One of the good things about internships is that no one expects you to have decades of professional experience in the field. Employers are aware that this could be your first chance to get your foot in the door. But you still need to write a killer internship resume and cover letter that shows what you do know about the field, what you can contribute, and how your education or other relevant experiences can set you apart from the rest of the candidates.
The hard part is that you need to do this all on one page. Lucky for you, you can actually cram a lot of information onto one page if you know a few tricks. It’s completely normal to have a moment of panic when you find yourself with little to put on your resume for an internship as a student or recent graduate. But even the little bit of information you have can make for a great resume.
In this article, we will highlight what you should include on your internship resume to impress your hiring manager and help you land the job. As long as you capture the basic sections with the right details, there is no hard right or wrong way to assemble a perfect resume. Here are some tips to craft a brilliant internship resume to jump-start your career.
5 Tips To Craft an Internship Resume
So you found an internship and now you want to apply. Resume writing is different from writing a research paper. In fact, the entire focus of a resume is about keeping it short and sweet. This change can be difficult for students to grasp. Fortunately, there are tips and tricks to help you build an effective resume. Here’s what to include and what you should keep in mind when formatting your internship resume.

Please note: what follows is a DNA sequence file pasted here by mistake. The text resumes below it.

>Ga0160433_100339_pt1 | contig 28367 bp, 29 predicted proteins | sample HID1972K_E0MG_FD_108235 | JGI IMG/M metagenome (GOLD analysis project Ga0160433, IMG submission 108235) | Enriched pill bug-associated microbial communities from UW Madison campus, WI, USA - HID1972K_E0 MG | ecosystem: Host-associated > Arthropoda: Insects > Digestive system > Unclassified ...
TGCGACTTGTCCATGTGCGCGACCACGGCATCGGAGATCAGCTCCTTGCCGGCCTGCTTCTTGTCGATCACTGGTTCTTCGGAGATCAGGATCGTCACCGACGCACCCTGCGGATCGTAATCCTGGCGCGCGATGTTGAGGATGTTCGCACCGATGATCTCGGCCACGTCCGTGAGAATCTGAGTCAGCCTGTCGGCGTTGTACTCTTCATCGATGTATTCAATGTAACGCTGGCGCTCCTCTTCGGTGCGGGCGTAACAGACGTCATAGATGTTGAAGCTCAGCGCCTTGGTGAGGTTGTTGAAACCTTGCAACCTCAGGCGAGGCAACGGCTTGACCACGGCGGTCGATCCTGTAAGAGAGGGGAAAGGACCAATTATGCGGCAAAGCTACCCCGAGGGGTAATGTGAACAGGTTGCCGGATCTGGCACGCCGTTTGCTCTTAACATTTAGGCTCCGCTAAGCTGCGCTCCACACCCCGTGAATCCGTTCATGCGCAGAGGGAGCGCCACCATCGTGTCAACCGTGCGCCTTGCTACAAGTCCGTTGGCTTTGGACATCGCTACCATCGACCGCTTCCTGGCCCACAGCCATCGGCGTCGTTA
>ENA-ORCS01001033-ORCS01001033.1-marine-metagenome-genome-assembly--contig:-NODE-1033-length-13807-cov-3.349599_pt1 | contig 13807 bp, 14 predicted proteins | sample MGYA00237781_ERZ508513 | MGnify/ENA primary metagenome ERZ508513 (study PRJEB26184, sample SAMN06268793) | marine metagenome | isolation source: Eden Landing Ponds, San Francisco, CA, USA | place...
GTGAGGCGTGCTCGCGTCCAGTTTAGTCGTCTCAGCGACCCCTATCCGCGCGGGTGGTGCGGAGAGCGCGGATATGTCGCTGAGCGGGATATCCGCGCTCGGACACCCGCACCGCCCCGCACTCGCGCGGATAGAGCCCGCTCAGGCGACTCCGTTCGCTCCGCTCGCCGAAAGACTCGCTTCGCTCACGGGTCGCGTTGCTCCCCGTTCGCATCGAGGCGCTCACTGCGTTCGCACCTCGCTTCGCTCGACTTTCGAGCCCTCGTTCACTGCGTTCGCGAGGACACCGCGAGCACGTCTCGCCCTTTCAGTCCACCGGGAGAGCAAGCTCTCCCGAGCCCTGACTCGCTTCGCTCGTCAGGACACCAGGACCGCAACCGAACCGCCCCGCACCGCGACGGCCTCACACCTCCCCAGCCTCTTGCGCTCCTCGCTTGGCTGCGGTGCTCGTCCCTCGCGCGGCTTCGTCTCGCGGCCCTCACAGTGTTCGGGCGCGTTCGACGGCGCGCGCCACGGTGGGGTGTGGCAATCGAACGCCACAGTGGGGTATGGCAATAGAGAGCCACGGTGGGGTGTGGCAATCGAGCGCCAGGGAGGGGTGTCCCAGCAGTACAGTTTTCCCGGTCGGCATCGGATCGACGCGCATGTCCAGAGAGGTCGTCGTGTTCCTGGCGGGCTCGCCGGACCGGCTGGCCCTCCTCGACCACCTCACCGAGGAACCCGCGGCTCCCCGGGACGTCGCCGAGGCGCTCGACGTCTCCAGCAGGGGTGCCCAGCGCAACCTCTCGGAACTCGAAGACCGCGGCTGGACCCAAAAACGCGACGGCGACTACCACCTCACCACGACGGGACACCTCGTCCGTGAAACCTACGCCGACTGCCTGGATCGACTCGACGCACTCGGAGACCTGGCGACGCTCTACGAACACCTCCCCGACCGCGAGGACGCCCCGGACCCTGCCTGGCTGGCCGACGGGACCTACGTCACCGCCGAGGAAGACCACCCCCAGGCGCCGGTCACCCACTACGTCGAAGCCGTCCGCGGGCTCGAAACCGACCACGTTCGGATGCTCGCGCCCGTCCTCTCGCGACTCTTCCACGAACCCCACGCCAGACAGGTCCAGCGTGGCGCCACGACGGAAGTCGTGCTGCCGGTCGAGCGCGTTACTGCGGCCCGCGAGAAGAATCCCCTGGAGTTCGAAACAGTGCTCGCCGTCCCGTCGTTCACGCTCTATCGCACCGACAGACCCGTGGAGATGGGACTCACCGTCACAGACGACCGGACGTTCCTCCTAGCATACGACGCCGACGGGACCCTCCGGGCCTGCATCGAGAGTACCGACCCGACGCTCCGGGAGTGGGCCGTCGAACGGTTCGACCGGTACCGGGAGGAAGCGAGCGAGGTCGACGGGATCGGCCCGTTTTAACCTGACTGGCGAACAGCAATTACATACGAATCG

1. Use Proper Resume Formatting
In general, resumes should be only one page in length. That’s because hiring managers get hundreds — and sometimes thousands — of applications and they don’t have time to flip through page upon page of information. A resume is designed to highlight your specific skills and prior experiences.
The proper resume format includes an education section, work section, and volunteer section. The education section is where you’ll list any relevant coursework and your degree, like a Bachelor of Science. You can also list any recognitions like making the Dean’s list or being part of the National Honor Society in this section.
The work section is for any prior work experience including summer jobs, summer internships, and other work experience. Job seekers may also want to include a skills and extracurricular activities section or a section highlighting awards you’ve received.
Keep the information as succinct and direct as possible. One way to do this is to use bullet points. A hiring manager can quickly skim through bullet points to see if you have the right skills and qualifications for the role. Another way you can get information across quickly is to use quantitative measurements. Instead of simply saying “I increased sales” try to include how many sales you made each day, how many accounts you handled, or your average monthly sales revenue.
You should also keep font size between 10 and 12 and margins should be at least 0.5 inches on all sides. Avoid using the word “I” in your internship resume. Instead, start phrases using action verbs — more on that in a minute. Use the past tense when describing roles you held previously and present tense if you’re writing about a university or coursework you’re currently enrolled in. Use bold font to highlight important information, but don’t go overboard.